The first method I’m about to list is, I believe, the most effective at stopping chickens from pecking at their eggs. The best part is, it’s simple and tends to work fairly quickly. I’ll also share some other ways to help stop chickens from pecking holes in their eggs. Feel free to combine different tactics to help stop your chicken egg-pecking problem as fast as possible!
Use decoy eggs
Decoy eggs are fake eggs that are usually made of wood. I prefer the unpainted wooden eggs, because I feel like they’re healthier for the chickens. You can also find ceramic eggs, which are usually a little cheaper.
These fake eggs can be placed in the nest boxes where chickens typically lay eggs. This is the most hands-off way to put them to good use. However, throwing the eggs straight into your coop area one or two times a day (basically, whenever you feed your chickens) is usually the quickest, most effective way to make them get the point.
I don’t know about you, but my chickens flock to me whenever I head over to the coop area. They know that I usually come bearing food or treats. So when I throw an egg on the ground, they immediately start trying to peck at it. I’m sure they’re disappointed to find that they can not pierce through the egg, but that’s okay. You can give them other treats at this time too.
Some bonus tips for you:
- Although I’ve never tried it myself, I’ve heard of people coating their fake eggs in petroleum jelly as an additional deterrent.
- If you don’t want to buy fake eggs, you can try hollowing out a few real ones and replacing the contents of the egg with mustard (which chickens hate the taste of).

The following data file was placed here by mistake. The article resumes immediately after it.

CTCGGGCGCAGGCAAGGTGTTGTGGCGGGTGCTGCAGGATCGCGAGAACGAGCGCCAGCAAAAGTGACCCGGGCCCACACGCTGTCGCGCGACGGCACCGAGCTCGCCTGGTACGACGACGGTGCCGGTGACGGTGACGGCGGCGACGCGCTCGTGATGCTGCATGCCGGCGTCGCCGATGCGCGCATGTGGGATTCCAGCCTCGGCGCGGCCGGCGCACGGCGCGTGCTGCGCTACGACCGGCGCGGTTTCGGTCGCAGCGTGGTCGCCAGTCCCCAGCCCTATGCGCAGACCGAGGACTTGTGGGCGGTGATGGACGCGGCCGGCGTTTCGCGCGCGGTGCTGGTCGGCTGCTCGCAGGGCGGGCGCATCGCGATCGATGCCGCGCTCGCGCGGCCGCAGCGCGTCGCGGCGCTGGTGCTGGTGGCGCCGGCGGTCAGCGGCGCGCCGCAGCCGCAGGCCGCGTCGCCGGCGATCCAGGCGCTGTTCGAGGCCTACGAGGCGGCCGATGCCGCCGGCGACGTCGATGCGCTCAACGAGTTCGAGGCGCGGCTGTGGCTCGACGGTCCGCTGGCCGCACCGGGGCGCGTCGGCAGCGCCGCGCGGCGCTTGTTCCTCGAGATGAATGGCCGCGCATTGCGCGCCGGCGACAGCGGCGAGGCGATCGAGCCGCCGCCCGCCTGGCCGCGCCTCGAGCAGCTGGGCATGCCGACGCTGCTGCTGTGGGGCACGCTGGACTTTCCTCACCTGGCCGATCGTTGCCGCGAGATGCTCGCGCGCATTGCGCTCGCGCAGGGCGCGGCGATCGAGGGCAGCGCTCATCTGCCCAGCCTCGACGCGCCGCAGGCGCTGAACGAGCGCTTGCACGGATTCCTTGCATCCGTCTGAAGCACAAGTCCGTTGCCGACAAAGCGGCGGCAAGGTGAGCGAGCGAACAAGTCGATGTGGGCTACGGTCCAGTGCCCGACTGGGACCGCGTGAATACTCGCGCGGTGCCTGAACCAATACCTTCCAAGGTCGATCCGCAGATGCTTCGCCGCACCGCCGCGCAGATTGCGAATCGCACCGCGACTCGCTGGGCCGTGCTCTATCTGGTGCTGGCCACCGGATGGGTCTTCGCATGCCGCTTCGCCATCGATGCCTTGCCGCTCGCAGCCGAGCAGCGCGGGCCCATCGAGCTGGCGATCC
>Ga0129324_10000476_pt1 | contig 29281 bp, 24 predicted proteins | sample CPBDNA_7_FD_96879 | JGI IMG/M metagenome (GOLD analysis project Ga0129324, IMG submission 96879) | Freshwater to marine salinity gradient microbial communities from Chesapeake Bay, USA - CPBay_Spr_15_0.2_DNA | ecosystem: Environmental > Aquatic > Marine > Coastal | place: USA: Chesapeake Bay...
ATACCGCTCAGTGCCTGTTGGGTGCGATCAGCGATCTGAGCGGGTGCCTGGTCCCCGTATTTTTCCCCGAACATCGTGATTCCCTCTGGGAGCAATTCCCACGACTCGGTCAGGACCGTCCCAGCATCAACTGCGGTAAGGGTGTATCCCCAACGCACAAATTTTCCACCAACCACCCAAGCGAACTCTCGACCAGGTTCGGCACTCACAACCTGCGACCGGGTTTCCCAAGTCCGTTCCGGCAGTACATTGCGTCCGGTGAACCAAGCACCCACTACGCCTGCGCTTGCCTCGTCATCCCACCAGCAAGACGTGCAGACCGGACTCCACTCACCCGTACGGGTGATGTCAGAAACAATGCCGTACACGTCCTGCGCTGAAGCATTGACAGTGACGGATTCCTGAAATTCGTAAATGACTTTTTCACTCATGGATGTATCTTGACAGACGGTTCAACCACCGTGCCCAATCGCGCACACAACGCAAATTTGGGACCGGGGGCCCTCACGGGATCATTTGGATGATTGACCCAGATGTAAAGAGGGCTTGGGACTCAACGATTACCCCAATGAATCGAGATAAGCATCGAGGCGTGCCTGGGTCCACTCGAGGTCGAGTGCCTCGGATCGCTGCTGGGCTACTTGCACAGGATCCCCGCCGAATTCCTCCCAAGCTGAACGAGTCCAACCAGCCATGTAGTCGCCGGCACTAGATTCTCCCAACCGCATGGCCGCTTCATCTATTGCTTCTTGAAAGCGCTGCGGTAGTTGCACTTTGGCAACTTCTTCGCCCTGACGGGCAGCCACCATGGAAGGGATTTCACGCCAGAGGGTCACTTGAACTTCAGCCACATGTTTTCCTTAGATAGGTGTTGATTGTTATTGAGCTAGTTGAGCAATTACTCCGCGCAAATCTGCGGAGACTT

- You can try using a golf ball in place of a decoy egg.
Collect eggs quickly so chickens can’t peck holes in their eggs
This may seem obvious, but collecting eggs often is another great way to avoid having pecked eggs. Sure, it’s a little annoying and inconvenient. However, if you do find the time to head out to the coop 2-3 times each morning as the hens are laying, you will end up with fewer damaged eggs.
But if your schedule doesn’t permit you to do this, there are still more options you can implement!
Supplement with calcium
As already mentioned, calcium is a critical component to helping your chickens lay strong eggs that withstand pressure or pecking. Supplementing with calcium can also help eliminate any desire that chickens have to peck holes in their eggs.
There are lots of ways to add extra calcium to a chicken’s diet. The easiest is to purchase a simple food-grade calcium powder that can be mixed into regular layer feed. Other great sources of calcium include crushed oyster shells, chipped limestone, or any leafy green.
You can also use broken egg shells as a calcium supplement for chickens, but in this situation, be careful that they are finely crushed. You don’t want to encourage any association between eggs and food.
How to know which chicken(s) are pecking holes in their eggs
Sometimes it’s helpful to narrow down to which exact chicken(s) are causing the problem.
There are really only two ways you can figure out exactly which chickens are pecking at their eggs:
- Install cameras near nesting boxes and try to catch them
- Take the old-fashioned route and sit and listen/observe one morning (listen for the breaking of the shell)
But, the only time I would care about separating the problem bird from the rest of the flock would be because I want to cull or rehome that particular egg-eating chicken. Sometimes it just ain’t worth the fight anymore, and that’s okay.
Summary on chickens that peck holes in their eggs
There is no inherent danger for chickens that eat their own raw eggs. But for the person whose sole purpose in having chickens is to eat or sell their own fresh eggs, a chicken with an egg-eating habit can be quite a setback.
Seeking to understand the common reasons why a chicken pecks at its eggs is the first thing to do when having this problem. And implementing the solutions listed here will result in even more healthy eggs to provide to your family or community!
You may also enjoy these posts on homesteading:
Are Chickens Hard To Keep?: A Quick Guide
14 Frugal Homesteading Blogs: Homestead Living Tips
The Homestead Cow and Why They’re Great